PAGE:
• The fact that the app drawer is intact, hints that the Android “configurable homescreen” paradigm is intact. This is in contrast to the iOS approach, which puts every app you install on your homescreen, and uninstalls every app you remove from your homescreen. The latter makes a lot of sense, but it looks like Google is running and iterating with the former approach.

Next on the Google menu: Google Chrome OS and Chrome Web Apps.

[Update]: The tablet does indeed have software-only system buttons. That’s awesome. Here’s the video.

Google Nexus S — a few quick thoughts

In other news, Google is continuing the Nexus brand and come December 16th, US people can buy an unlocked “Google-experience” phone with “pure” Android — that is, Android without third party vendor skins like HTC Sense. Which means it’s most likely going to be the best Android phone on the market, and certainly the one you should be comparing to the iPhone. It’s all in this motion-pamphlet:

Some thoughts.

Nexus S

  • Check out the Galaxy S like “S” in the Nexus S logo.
  • I love that the Nexus brand survived.
  • “You’re always going to be getting the latest upgrades, and the latest software”. Sounds like Google is trying to compete with the other Android vendors, which is both good and bad. Good in that the Nexus series is alive for purists like me, bad because it probably means Google won’t be enforcing stricter rules on competing Android distributions.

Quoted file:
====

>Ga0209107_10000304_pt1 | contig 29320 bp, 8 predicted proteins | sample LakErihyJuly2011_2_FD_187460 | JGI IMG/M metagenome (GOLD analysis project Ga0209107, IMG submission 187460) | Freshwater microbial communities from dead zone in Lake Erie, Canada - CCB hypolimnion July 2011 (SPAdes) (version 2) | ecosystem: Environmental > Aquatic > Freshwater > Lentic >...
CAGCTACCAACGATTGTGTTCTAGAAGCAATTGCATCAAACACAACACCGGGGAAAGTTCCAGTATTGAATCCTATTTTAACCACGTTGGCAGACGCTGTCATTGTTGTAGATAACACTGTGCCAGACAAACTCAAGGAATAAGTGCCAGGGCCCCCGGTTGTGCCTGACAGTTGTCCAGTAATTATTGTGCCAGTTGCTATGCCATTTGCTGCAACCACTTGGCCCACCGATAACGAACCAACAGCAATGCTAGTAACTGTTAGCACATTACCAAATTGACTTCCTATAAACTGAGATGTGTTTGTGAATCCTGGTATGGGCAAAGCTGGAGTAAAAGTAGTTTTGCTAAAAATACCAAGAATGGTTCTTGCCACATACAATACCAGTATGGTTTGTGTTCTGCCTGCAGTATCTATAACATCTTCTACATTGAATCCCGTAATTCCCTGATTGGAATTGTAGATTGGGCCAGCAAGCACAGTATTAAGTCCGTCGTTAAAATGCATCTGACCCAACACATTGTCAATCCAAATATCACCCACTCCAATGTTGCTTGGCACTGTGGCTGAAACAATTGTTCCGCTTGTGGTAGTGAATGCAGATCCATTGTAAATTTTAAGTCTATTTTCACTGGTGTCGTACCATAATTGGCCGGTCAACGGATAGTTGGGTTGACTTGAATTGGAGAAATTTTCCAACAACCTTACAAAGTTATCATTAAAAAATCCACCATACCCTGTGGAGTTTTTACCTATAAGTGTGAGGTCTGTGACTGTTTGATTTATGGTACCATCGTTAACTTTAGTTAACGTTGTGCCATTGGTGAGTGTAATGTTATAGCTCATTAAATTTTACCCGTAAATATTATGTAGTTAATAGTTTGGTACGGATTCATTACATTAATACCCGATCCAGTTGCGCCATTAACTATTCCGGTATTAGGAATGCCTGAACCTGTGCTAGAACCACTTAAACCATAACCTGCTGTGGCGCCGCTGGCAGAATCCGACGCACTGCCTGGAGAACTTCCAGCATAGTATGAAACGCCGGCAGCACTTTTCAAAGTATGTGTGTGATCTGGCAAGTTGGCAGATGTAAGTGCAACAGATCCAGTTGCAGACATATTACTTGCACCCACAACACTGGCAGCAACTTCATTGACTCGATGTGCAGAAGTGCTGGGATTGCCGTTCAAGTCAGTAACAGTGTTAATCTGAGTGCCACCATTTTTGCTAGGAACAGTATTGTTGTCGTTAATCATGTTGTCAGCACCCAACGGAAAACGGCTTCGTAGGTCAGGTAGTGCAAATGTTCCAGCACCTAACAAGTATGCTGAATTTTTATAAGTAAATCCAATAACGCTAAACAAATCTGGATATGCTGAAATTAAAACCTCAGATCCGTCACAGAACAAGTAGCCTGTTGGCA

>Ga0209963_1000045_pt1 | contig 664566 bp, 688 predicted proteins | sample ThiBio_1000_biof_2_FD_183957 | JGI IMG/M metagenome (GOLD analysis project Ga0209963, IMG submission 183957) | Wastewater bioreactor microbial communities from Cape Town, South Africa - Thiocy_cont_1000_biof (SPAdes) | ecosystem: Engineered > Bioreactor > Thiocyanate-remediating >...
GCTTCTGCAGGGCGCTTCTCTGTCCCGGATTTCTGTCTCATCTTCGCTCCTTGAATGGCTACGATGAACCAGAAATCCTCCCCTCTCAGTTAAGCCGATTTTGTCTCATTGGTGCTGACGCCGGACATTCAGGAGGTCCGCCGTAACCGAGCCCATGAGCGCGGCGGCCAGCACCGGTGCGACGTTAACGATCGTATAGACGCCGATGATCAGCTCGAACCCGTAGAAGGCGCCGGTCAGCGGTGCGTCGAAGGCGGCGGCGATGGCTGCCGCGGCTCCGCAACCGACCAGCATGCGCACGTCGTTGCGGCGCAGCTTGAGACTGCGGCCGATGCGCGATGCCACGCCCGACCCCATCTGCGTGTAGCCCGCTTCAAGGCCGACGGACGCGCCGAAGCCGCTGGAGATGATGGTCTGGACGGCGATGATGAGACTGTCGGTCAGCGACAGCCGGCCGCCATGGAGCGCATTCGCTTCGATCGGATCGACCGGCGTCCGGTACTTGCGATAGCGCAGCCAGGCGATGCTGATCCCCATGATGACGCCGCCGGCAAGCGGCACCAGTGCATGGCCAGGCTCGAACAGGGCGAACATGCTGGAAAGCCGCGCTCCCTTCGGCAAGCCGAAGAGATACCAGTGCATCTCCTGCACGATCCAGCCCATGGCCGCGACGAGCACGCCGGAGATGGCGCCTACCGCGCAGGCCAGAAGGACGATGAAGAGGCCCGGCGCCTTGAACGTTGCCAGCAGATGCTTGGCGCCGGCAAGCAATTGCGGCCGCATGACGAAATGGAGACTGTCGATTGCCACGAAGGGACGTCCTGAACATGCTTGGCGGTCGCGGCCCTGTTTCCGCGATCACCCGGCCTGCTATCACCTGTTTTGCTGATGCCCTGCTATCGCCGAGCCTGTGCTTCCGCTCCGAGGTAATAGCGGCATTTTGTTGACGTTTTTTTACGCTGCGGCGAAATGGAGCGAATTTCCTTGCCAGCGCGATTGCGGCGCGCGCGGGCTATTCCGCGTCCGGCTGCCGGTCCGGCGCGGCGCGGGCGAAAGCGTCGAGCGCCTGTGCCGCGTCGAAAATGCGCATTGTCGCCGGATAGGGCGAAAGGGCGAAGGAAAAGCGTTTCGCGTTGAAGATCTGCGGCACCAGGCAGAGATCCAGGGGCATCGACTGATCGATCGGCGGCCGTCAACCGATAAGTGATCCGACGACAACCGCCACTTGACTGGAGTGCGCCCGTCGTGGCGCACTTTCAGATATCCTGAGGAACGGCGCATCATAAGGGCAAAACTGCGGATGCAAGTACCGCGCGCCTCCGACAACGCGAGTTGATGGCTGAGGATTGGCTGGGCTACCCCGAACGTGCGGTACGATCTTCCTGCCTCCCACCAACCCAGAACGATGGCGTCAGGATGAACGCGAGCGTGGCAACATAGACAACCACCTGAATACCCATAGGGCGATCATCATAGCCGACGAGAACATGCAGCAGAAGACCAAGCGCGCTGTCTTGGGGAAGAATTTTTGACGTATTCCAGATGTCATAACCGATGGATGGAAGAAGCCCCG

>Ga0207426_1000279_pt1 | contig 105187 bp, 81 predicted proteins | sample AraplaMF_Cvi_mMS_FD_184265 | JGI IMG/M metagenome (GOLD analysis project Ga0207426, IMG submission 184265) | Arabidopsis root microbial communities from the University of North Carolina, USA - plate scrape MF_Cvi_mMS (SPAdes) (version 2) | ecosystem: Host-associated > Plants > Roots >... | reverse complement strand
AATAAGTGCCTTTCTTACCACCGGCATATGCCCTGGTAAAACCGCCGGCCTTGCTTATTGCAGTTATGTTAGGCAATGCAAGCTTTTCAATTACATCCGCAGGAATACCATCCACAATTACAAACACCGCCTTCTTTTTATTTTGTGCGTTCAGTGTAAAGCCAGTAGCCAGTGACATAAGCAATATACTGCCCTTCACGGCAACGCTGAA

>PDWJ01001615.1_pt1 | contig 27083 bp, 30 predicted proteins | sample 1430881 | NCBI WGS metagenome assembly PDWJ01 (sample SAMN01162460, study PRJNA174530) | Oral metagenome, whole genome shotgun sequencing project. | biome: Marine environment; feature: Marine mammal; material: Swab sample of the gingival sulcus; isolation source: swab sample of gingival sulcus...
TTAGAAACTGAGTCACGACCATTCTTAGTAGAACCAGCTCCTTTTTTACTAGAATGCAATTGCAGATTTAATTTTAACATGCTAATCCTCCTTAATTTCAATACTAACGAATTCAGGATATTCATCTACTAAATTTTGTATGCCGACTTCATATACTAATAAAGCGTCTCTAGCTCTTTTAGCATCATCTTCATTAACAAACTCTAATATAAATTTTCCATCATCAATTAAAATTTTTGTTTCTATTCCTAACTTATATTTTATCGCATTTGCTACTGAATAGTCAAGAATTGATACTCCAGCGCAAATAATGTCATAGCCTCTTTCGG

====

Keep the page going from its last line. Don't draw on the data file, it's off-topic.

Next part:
• So everyone expected this to be the groundbreaking tablet-ready UI. Considering it’s clearly not, I do think there’s a fairly remarkable amount of change going on.
  • Black means “elegant”, and it’s elegant for the topmost menubar, especially in its flat form. I’m thinking the previous white one looked like it did, bevel and all, to indicate its drag-down-ability. I think perhaps Google realized that the notification tray is something you simply have to learn, and once you have, you know what to do.
  • Another reason black makes a lot of sense, is that on a phone featuring an AMOLED display, black brings better battery life.
  • Green makes a lot of sense as an accent color, considering Googles Android logo is green.
  • The UI certainly looks a lot more polished when watching this video.
  • I may be reading too much into this, but it looks as though the shading on the various notification icons is similar to the one on Chrome Web Store icons.


  • “The fastest version of Android yet”, is something any OS developer can tout. They’d better mean it — not that Froyo wasn’t fast, but it had still better be noticable.
  • “Tools for game development”, that’s nice! Android has needed its own “DirectX” for a while.
  • Lots of under the hood improvements. That’s fine. Still no Chrome browser though.
  • Ooh! New keyboard! I hope it gets a Danish dictionary.

Gingerbread was rumoured to be the watershed moment for Android. Looks like that’s been postponed to “Honeycomb”, the rumoured next release. Still, it looks like a solid upgrade. I only hope that they’ve actually fixed the problem with data being stored on the ridiculously small amount of internal storage. That, and that the Nexus S. comes to Denmark.